Type tester pages for better web font decisions

Yay, webfonts! I love them! And I think most web designers agree. But they can also throw a bit of wrench in your design process, especially if you base a lot of your design decisions off of your type choices. If you don’t have a desktop copy of the web fonts you’re looking at, making a call on measure, the baseline grid or even your grid column sizes can be tough to do in Photoshop.

On top of that, we’re judging our type decisions both on how they perform as part of our design system as well as how they perform technically. I see these as reasons to get in the browser as early as possible and vet those web font decisions sooner as opposed to later!

Personally, I’m not happy moving my entire design process into the browser just yet. But I’ve found that moving even just the type portion into the browser early, is a big help. I’ve been creating type tester pages as part of the design process for projects I’ve been working on that use web fonts heavily.

Type tester pages

Sure there are type specimen pages and browser screenshots provided by most web font services and foundries. These are super helpful, but they are missing one important thing for me. Specifically, the context of my design and the content in question. That context can make a huge difference in what works and what doesn’t!

So, before the design is finalized, I create type tester pages to test out my web font decisions. They’ve been incredibly valuable for choosing web fonts that will work for the project.

These pages consist of:

  • The main design elements – header, footer and colour pallet that will be used. A very quick and dirty page layout based on my current PSD, generally.
  • Text-based content that is real content for the site or at least really close to it.
  • Basic HTML elements expected to be used in the site – titles, lists, paragraphs, blockquotes and any special treatments like pull quotes and such.

Comparing and Making Decisions

Once I have the tester page set up, I load up a kit in typekit (my web font service of choice) with a handful of web fonts I’m considering. This usually results in a HUGE kit, but it’s just temporary.

I create maybe two or three of these pages, assigning different combinations I’m considering to each. It only take a few minutes. (Using a CSS starter starter file like type a file comes in handy here too.) Then test them in various browsers and such to see how they perform.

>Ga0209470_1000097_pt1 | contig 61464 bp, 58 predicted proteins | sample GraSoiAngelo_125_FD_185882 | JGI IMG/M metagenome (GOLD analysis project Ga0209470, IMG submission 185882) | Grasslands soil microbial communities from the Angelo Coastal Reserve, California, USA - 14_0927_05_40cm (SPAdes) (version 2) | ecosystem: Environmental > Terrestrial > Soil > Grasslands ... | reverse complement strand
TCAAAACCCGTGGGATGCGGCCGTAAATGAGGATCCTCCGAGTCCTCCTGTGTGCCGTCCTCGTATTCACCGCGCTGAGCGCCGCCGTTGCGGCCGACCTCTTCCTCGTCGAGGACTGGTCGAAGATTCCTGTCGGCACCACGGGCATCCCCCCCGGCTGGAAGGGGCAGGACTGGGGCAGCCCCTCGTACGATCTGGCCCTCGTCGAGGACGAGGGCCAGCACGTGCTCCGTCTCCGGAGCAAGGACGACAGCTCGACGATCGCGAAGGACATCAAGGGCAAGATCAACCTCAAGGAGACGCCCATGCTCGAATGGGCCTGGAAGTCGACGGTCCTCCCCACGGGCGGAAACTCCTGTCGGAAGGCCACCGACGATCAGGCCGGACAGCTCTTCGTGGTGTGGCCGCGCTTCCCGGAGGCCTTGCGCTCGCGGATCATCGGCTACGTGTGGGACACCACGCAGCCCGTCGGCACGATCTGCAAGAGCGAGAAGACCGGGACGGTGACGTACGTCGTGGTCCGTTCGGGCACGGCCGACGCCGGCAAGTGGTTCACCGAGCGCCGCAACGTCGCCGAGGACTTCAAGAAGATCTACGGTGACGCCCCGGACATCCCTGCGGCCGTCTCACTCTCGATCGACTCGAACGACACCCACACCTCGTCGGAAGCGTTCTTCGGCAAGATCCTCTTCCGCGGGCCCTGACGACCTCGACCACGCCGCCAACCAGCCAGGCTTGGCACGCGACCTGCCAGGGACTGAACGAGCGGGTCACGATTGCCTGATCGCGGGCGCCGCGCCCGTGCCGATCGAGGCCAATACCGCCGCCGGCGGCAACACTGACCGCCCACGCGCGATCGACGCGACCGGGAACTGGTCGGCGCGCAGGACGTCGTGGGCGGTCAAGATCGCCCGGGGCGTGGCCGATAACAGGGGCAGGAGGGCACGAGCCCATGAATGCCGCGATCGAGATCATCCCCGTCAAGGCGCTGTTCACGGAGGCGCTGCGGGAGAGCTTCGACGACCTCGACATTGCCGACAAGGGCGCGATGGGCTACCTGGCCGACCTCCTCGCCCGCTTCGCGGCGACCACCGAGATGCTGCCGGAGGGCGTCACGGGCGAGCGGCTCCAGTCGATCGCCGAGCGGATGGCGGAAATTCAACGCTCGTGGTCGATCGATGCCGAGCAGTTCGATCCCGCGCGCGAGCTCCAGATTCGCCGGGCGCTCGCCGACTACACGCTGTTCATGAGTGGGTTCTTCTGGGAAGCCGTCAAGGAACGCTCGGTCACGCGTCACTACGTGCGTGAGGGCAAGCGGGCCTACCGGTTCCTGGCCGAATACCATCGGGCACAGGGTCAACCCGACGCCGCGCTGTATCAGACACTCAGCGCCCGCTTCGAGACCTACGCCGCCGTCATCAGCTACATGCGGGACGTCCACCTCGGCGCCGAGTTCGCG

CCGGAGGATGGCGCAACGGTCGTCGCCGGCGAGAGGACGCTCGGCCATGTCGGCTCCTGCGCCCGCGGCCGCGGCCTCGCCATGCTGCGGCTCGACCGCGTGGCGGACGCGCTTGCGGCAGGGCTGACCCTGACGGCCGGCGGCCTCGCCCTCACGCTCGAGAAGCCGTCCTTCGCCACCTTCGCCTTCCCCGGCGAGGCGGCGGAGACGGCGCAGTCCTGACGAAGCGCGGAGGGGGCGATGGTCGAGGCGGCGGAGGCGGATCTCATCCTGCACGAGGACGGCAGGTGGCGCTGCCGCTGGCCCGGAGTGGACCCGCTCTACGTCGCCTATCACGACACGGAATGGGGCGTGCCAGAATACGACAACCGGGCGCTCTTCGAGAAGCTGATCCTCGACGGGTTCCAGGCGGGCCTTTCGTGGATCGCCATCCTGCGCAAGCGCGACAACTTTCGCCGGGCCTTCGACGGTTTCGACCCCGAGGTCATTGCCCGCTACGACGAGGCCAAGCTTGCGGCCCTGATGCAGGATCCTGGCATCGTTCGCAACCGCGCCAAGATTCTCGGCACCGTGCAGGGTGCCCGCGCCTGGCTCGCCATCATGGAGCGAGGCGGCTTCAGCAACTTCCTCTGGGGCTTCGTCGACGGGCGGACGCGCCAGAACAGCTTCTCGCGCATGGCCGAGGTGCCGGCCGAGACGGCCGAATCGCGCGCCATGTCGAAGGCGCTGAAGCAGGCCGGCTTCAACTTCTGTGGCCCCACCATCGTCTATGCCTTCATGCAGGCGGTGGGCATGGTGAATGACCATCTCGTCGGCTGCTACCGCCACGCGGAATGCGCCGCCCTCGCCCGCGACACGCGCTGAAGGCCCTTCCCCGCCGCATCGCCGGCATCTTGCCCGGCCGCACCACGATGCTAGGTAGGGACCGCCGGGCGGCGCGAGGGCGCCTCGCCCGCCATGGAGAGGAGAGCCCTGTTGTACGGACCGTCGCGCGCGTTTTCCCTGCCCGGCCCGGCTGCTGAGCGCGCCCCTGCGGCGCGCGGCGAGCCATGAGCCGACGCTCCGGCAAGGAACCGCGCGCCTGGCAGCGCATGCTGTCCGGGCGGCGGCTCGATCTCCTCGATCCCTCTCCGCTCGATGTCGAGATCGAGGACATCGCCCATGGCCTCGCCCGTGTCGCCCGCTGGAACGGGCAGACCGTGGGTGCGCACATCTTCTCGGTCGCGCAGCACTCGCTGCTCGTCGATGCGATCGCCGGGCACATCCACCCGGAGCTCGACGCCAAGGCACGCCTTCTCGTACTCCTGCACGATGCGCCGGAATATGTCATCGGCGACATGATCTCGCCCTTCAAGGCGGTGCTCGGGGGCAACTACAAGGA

It’s amazingly helpful to know how your typeface decisions will play out early on.

Adapting

I’ve used this technique mostly on projects that rely heavily on web fonts, which isn’t every recent project by any stretch, of course. Generally, it’s not something I’ve been showing to clients. It’s more of an invisible deliverable to make sure I can really stand behind my web font choices and because I worry about these things early on :)

I’d love to hear about other techniques as well. How have you been testing out your web font decisions?

ETA: A Sample Page

As Dan suggested below, these kinds of things are better with a visual. So, here’s a simplified and generic-ified type tester page example. These are much more useful with actual content and all, but you get the idea.

It’s obviously quickly thrown together — notice the awkwardness of the tiling background header image, nice touch, right? But that’s totally okay for these purposes. You can see I was using the headsup grid to help work out my baseline grid, and keeping it fluid helps indicate where things might need adjusting for readability should this end up as a responsive design.

In the end I didn’t end up using this particular typeface pairing. It worked great in my head, but didn’t quite have the vibe I wanted when it was actually in context.